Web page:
AEI (ALF Educational Institute) ALF Proficient Dentist:

 ALF Proficient Dentist through Dr. Lemke’s DMD courses: practitioner page
Dr. William Mahon (Bentonville) (Level 1) 
Dr. Amy Ludenmann-Lazar (Santa Cruz, CA) (Level 1 and 2)
Dr. Julia M Bronson (Santa Cruz, CA (Level 1,2, and 3)
Dr. Franziska Dutton  (California)  (Level 1 and 2)
Dr. Nick Nguyen (Level 1)
Dr. Laurel Morello (El Cajon, California)   (Level 1, 2, and 3)
Dr. Hila Robbins   (Level 1, 2, and 3)
Dr. Brian Smith  (California)  (Level 1) 
Dr. Victor Woodlief (San Jose, CA) (Level 1 and 2)
Dr. Svetlana Yesin (San Francisco) (Level 1)
Dr. Partha Boruah (Calgary)  (Level 1)
Dr. Ted Henike (Ottawa)   (Level 1, 2 and 3)
Dr. Amelia Deliakis (Toronto)   (Level 1, 2 and 3)
Dr. Alexander Fu (Toronto) (Level 1)
Dr. Janice Goodman (Toronto)  (Level 1)
Dr. Laura Petconi (Toronto)   (Level 1, 2, and 3)
Dr. James Bieneman (Level 1)
Dr. Leonard Kundel  (Stamford)  (Level 1, 2, and 3) 
Dr. Yuri May (Farmington) (Level 1 and 2)
Dr. Gio Iuculano   ( Florida)  (Level 1)
Dr. Cosmin Silasi (Germany)  (Level 1, 2, and 3)
Dr. Dan Bruce (Boise) (Level 1, 2, and 3)
Dr. Kevin Boyd  (Chicago)  (Level 1)
Dr. David Jarron (Moline)  (Level 1 and 2)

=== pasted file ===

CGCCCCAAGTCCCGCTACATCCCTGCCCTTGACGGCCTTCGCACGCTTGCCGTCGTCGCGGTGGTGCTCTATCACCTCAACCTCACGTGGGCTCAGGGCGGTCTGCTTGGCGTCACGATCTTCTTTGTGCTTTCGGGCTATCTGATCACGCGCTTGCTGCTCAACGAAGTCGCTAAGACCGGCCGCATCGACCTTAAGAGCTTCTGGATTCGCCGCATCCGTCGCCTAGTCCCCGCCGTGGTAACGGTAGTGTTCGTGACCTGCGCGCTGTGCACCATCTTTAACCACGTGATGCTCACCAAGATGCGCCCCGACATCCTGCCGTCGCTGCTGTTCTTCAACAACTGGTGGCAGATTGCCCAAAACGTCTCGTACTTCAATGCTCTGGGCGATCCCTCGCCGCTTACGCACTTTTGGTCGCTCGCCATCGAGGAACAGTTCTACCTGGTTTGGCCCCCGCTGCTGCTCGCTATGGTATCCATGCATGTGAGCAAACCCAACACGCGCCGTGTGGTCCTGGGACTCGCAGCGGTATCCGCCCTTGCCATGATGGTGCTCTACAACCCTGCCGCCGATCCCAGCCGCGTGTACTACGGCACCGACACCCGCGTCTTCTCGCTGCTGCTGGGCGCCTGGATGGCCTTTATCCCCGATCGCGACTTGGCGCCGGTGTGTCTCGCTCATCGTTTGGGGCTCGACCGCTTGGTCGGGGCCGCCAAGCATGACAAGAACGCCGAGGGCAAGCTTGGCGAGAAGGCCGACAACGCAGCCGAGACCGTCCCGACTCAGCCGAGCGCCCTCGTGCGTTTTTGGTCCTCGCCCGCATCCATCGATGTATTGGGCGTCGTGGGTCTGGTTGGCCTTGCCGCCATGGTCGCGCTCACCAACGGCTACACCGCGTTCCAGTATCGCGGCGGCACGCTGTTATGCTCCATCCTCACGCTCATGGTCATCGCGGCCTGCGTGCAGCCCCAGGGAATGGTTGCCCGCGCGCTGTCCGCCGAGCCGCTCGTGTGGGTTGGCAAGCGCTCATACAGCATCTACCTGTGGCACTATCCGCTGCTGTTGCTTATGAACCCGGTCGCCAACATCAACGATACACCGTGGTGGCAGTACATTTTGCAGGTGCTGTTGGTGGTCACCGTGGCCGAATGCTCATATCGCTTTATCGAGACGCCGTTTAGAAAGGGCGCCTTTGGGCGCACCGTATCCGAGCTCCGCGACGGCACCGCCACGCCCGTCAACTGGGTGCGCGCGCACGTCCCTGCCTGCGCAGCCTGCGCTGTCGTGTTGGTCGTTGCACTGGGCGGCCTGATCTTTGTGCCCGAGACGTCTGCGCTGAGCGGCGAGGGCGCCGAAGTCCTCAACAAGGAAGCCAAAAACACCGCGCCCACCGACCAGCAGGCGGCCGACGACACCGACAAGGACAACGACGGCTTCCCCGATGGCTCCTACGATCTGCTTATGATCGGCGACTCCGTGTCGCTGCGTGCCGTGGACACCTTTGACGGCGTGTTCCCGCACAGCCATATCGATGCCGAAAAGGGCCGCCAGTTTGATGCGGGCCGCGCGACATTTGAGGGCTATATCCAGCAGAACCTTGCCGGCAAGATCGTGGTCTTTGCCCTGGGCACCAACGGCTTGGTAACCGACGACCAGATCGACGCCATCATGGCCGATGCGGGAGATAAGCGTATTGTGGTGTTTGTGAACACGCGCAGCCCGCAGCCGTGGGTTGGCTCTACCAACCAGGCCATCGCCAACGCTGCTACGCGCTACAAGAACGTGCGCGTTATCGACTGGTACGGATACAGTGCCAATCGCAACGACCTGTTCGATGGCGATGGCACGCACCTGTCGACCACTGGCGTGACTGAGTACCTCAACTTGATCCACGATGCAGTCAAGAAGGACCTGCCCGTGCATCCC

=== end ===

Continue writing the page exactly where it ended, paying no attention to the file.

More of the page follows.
Dr. Brian Prudent   (Moline)  (Level 1, 2, and 3)
Dr. Andrew Mulka (Moline) (Level 1 and 2)
Dr. Andrew Hatherall (Dublin) (Level 1 and 2)
Dr. Tony O'Connor (Cork) (Level 1, 2, and 3)
Dr. Stephen Fetzik (Wichita) (Level 1)
Dr. Carol Yisidro (Wichita)  (Level 1)
Dr. Jennifer Tipograph (Rockville) (Level1)
Dr. Amparo David  ( Bolton)  (Level 1,2, and 3)
Dr. Darcy Rindlaub (Blaine and Cool Rapids) (Level 1 and 2)
Dr. Megan Kinder (Blaine and Cool Rapids) (Level 1 and 2)


Dr. Larry Pribyl (Independence) (Level 1, 2, and 3)
Dr Allison Adams (Madison)  (Level 1, 2, and 3 +)
Dr. Naomi Hillel  (Edison)  (Level 1 and 2)
Dr. Rebecca Jordan DDS   (Delaware) (Level 1, 2 and 3)
Dr. Amy Ludenmann-Lazar (Katy) (Level 1 and 2)
Dr. Jeff Buske  (Dallas)  (Level 1)
Dr, Judith Medina (Austin)  (Level 1)
Dr. Merrily Sandford (Austin) (Level 1)
Dr. Preetha Thomas (Southlake) (Level 1)
Dr Curtis Dean (Harrisonburg) (Level1 and 2)
Dr. Gio Iuculano   (Winchester) (Level 1)
Dr. James M. Bronson (McLean and Charlottesville) (Level 1,2,and 3)
Dr. James "Alex" Bronson   (McLean and Charlottesville) (Level 1,2,and 3)
Dr. Julia M. Bronson (McLean and Charlottesville) (Level 1,2, and 3)
Dr. Jeff Brown  (Vienna) (Level 1)                   
Dr. Brian Reichgott (Harrisonburg)  (Level 1, 2 and 3)                                                       
Dr. Brendan Stack (Vienna)  (Honorary)
Dr. Lynda Dean-Duru DDS (Ashburn) (Level 1, 2 and 3)
Dr. Navin Hukmani (Leesburg) (Level 1 and 2)
Dr. Sheri Salartash (Alexandria) (Level 1)


Dr. Darcy Rindelaub (Hudson and New Richmond) (Level 1 and 2)
Dr. Megan Kinder (Hudson and New Richmond) (Level 1 and 2)